The rise (and fall) of labour market programmes: Domestic vs. global factors
Date of this Version
We provide a simple model to illustrate that tax and redistributive considerations as well as increasing globalization may lead workers unexposed to the threat of unemployment to prefer government spending on active labour market programmes to passive spending, e.g., on unemployment benefits. In the empirical work, panel data for OECD countries are used to examine the relationship between active and passive labour market spending and various controls relevant for analysing the political economy of labour market policies. Overall, we find that domestic concerns, such as government indebtedness, are far more important determinants of labour market expenditures than global influences.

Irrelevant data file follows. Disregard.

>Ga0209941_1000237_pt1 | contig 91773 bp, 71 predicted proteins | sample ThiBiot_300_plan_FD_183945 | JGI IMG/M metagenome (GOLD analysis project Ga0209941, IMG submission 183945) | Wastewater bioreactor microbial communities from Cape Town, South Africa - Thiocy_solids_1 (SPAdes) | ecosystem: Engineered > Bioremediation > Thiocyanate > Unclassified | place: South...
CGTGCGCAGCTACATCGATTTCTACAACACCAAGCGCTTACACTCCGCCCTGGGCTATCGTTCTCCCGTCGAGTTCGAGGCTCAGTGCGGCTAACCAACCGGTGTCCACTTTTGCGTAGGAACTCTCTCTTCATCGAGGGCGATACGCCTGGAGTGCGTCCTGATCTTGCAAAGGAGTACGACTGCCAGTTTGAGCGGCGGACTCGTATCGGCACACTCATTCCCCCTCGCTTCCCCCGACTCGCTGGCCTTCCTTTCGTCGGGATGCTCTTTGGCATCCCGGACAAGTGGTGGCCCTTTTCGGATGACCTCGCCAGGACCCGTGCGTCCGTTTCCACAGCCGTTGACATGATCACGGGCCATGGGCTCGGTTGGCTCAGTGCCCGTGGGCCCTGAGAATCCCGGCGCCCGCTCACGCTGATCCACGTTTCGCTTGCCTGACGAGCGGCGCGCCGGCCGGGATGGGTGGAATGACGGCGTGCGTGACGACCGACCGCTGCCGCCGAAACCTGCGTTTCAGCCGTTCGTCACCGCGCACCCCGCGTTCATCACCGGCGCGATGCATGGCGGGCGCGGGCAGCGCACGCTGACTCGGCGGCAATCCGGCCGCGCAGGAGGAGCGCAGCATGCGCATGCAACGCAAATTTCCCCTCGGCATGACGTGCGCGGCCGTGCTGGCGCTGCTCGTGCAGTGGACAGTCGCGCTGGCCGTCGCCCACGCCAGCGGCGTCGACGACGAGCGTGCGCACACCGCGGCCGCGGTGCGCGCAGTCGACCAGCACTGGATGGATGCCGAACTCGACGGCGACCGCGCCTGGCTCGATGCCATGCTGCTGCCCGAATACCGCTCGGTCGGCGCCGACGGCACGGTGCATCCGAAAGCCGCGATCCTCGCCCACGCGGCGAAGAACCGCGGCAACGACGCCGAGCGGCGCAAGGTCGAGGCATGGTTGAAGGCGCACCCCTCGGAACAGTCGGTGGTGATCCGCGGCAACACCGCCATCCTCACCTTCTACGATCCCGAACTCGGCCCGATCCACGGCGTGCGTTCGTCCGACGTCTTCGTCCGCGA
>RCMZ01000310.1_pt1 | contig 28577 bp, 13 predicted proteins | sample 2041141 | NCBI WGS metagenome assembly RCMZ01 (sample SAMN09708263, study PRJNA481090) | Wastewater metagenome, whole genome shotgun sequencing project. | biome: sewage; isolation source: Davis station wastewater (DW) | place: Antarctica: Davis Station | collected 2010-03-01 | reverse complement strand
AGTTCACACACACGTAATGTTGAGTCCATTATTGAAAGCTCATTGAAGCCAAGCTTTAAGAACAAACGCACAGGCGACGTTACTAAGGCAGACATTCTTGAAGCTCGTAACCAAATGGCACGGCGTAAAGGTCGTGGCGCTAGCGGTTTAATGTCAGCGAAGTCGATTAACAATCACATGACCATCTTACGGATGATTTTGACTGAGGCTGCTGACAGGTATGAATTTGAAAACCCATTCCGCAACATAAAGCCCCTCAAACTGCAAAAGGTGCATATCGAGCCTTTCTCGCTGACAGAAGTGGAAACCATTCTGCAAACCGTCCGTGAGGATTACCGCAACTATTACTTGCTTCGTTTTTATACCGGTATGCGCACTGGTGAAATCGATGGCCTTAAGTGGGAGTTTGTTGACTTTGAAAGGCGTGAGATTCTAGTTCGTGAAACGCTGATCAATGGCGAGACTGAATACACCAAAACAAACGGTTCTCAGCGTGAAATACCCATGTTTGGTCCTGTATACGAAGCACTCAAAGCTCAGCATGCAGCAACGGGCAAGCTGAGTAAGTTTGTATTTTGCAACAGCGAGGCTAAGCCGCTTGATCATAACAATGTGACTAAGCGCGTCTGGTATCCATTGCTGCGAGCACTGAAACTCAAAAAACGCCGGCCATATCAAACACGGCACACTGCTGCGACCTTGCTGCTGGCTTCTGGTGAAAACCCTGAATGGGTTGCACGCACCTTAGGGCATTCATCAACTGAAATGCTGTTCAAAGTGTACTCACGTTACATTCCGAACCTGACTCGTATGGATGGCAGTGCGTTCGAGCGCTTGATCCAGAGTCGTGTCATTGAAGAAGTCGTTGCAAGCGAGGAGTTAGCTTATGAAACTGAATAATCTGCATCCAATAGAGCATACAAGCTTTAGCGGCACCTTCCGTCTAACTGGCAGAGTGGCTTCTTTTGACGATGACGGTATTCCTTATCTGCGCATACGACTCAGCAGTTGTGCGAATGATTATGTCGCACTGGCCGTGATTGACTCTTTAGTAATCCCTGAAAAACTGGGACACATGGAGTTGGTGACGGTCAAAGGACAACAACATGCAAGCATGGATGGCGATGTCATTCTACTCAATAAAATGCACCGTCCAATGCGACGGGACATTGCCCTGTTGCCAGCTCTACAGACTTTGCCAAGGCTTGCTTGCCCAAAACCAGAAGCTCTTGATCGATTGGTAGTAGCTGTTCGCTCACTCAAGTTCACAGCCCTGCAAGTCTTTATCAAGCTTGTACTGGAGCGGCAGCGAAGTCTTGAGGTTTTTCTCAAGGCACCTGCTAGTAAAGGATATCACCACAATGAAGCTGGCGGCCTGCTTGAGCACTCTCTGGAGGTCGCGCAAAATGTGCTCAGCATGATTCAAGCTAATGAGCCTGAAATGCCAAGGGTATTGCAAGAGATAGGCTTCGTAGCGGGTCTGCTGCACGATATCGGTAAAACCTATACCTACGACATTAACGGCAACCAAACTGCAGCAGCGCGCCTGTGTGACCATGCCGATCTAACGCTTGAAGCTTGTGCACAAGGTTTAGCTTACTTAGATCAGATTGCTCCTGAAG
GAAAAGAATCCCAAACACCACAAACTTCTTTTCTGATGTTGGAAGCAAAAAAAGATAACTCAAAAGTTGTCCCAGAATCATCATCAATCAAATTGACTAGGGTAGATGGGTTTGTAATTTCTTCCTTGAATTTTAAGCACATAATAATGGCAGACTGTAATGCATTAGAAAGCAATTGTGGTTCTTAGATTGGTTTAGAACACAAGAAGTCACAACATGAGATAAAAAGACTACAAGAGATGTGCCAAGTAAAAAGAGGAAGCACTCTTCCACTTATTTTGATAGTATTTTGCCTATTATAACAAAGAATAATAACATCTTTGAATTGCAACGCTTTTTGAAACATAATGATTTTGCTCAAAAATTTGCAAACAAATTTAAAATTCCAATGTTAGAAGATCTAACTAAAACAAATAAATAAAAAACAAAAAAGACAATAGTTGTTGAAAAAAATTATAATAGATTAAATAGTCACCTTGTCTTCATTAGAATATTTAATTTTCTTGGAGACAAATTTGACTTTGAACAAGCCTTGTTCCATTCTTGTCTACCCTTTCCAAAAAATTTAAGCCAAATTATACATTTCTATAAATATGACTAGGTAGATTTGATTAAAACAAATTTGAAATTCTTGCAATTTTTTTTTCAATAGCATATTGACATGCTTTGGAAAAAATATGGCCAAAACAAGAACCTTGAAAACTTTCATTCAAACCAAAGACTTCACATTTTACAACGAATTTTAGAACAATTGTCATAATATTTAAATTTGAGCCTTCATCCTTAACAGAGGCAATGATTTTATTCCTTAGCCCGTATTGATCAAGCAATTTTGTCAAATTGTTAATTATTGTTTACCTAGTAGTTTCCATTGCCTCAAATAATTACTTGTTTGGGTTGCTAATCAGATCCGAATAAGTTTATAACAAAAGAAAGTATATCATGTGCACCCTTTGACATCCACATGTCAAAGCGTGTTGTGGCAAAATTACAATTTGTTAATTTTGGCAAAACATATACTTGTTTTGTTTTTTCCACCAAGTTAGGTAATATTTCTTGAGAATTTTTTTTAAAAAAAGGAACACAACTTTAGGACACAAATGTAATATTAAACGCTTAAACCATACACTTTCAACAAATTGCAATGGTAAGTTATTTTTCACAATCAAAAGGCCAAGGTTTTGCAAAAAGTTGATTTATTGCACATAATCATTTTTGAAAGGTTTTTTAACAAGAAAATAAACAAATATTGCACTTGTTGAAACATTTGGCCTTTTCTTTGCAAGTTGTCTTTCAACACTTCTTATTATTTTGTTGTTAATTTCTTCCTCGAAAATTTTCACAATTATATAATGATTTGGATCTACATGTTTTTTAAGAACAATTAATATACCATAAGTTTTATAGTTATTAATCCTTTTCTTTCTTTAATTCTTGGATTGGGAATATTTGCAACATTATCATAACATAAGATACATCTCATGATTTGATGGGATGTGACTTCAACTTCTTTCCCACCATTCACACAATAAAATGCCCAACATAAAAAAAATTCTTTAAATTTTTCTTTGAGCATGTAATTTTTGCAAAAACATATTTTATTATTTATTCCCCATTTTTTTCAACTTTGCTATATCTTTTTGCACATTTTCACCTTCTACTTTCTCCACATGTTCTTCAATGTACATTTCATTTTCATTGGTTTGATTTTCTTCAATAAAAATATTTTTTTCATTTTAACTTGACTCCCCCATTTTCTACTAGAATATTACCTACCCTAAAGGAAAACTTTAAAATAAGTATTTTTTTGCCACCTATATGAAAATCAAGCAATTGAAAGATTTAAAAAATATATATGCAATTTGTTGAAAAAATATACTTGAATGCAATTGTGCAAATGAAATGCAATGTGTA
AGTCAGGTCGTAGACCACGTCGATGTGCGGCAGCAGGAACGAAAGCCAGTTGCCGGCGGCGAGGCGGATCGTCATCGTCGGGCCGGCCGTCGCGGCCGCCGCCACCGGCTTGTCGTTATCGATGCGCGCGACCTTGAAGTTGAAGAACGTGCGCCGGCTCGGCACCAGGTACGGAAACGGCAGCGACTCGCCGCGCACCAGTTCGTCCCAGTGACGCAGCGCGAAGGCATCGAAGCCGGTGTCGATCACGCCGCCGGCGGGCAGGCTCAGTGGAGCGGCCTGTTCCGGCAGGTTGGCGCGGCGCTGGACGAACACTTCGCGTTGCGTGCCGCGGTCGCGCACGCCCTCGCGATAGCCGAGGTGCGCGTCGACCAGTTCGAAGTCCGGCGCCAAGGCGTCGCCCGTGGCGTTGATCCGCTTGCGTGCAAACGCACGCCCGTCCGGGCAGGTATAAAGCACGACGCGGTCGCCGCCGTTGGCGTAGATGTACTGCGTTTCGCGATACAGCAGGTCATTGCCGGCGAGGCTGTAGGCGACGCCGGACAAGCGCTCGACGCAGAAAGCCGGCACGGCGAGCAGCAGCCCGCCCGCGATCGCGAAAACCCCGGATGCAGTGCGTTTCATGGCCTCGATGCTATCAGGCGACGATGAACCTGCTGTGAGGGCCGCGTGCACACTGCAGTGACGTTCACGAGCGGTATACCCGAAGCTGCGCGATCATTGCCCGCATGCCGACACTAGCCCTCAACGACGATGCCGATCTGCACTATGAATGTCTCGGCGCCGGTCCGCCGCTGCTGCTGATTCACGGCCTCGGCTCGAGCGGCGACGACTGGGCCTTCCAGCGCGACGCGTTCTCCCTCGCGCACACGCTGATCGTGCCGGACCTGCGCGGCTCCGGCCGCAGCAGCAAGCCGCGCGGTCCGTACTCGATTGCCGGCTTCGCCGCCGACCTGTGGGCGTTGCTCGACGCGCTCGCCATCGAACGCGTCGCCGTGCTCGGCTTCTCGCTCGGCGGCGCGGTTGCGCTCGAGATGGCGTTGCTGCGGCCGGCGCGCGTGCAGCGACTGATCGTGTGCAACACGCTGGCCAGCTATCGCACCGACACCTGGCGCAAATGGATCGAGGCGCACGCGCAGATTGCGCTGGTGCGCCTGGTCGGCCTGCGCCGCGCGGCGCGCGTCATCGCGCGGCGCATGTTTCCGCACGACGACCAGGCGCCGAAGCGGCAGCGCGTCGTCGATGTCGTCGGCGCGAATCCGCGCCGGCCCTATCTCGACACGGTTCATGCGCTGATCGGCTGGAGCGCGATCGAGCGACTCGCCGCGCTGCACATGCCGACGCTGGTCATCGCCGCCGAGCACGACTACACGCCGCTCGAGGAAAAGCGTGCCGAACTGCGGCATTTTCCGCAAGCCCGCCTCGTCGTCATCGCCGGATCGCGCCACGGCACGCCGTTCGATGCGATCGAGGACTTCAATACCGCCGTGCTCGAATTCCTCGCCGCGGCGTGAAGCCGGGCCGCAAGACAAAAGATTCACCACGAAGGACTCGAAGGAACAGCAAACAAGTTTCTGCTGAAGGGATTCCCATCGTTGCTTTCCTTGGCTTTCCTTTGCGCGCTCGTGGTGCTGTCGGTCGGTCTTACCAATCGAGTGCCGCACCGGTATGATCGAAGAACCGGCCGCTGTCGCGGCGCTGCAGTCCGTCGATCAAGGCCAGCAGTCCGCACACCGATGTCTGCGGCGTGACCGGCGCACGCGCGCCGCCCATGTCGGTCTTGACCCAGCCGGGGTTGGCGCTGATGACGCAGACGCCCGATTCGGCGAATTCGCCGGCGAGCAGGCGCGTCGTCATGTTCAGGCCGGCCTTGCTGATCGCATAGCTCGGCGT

This document is currently not available here.
This document has been peer reviewed.